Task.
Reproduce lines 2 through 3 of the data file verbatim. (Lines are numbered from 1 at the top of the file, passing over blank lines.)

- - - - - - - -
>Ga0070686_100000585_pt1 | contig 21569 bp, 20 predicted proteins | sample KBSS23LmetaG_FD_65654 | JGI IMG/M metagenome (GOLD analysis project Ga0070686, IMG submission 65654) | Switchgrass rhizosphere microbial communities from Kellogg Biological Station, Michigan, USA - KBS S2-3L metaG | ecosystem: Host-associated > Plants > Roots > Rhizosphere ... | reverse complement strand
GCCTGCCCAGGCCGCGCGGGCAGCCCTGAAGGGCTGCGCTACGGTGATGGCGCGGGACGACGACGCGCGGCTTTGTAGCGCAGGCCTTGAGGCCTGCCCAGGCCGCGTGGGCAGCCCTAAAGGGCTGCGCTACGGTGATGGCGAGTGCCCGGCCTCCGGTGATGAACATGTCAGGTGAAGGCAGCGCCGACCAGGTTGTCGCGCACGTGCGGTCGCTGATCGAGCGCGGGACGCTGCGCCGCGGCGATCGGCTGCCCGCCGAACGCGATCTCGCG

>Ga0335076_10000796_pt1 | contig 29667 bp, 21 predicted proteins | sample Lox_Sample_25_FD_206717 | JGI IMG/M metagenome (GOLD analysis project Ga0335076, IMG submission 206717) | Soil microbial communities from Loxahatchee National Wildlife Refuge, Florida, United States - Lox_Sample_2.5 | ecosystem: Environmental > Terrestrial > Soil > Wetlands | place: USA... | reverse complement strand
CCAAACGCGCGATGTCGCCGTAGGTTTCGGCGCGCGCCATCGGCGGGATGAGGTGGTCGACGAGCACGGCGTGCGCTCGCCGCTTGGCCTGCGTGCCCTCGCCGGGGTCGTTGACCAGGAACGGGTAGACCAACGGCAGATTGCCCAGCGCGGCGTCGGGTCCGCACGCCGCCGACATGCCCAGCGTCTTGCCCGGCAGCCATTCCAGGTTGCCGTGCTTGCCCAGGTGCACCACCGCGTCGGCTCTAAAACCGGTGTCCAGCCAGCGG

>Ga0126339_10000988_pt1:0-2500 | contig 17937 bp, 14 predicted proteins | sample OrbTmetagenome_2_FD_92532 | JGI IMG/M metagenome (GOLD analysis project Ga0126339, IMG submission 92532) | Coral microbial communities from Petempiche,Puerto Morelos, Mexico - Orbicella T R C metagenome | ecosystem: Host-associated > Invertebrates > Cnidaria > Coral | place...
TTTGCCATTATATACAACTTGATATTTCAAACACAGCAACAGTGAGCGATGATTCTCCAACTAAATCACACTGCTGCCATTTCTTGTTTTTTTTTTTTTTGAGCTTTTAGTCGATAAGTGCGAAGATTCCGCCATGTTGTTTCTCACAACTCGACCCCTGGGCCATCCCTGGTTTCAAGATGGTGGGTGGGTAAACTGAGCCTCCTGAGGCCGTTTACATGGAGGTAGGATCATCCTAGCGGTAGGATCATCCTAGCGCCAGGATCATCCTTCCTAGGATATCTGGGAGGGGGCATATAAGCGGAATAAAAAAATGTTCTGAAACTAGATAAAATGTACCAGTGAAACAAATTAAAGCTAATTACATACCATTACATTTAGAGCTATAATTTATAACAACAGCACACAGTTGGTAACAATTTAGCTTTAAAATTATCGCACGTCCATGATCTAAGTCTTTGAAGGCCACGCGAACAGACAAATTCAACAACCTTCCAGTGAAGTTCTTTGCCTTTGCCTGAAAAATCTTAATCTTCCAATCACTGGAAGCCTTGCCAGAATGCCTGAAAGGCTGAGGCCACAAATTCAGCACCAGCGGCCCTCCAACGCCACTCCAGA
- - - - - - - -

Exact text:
GCCTGCCCAGGCCGCGCGGGCAGCCCTGAAGGGCTGCGCTACGGTGATGGCGCGGGACGACGACGCGCGGCTTTGTAGCGCAGGCCTTGAGGCCTGCCCAGGCCGCGTGGGCAGCCCTAAAGGGCTGCGCTACGGTGATGGCGAGTGCCCGGCCTCCGGTGATGAACATGTCAGGTGAAGGCAGCGCCGACCAGGTTGTCGCGCACGTGCGGTCGCTGATCGAGCGCGGGACGCTGCGCCGCGGCGATCGGCTGCCCGCCGAACGCGATCTCGCG

>Ga0335076_10000796_pt1 | contig 29667 bp, 21 predicted proteins | sample Lox_Sample_25_FD_206717 | JGI IMG/M metagenome (GOLD analysis project Ga0335076, IMG submission 206717) | Soil microbial communities from Loxahatchee National Wildlife Refuge, Florida, United States - Lox_Sample_2.5 | ecosystem: Environmental > Terrestrial > Soil > Wetlands | place: USA... | reverse complement strand